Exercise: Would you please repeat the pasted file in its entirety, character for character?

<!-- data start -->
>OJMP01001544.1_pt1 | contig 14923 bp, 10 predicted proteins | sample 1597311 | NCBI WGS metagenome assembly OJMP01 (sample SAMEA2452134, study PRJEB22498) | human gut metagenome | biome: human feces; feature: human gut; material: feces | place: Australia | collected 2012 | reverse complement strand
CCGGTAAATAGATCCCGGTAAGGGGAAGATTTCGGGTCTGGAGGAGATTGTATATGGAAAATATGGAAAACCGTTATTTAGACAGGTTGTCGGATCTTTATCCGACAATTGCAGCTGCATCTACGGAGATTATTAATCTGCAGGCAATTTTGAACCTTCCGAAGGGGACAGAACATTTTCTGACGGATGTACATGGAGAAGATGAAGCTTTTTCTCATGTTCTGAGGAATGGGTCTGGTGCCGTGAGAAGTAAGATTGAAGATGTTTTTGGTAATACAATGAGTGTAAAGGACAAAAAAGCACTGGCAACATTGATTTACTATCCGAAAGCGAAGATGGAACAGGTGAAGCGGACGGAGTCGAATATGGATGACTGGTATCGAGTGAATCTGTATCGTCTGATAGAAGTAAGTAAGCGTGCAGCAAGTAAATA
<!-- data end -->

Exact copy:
>OJMP01001544.1_pt1 | contig 14923 bp, 10 predicted proteins | sample 1597311 | NCBI WGS metagenome assembly OJMP01 (sample SAMEA2452134, study PRJEB22498) | human gut metagenome | biome: human feces; feature: human gut; material: feces | place: Australia | collected 2012 | reverse complement strand
CCGGTAAATAGATCCCGGTAAGGGGAAGATTTCGGGTCTGGAGGAGATTGTATATGGAAAATATGGAAAACCGTTATTTAGACAGGTTGTCGGATCTTTATCCGACAATTGCAGCTGCATCTACGGAGATTATTAATCTGCAGGCAATTTTGAACCTTCCGAAGGGGACAGAACATTTTCTGACGGATGTACATGGAGAAGATGAAGCTTTTTCTCATGTTCTGAGGAATGGGTCTGGTGCCGTGAGAAGTAAGATTGAAGATGTTTTTGGTAATACAATGAGTGTAAAGGACAAAAAAGCACTGGCAACATTGATTTACTATCCGAAAGCGAAGATGGAACAGGTGAAGCGGACGGAGTCGAATATGGATGACTGGTATCGAGTGAATCTGTATCGTCTGATAGAAGTAAGTAAGCGTGCAGCAAGTAAATA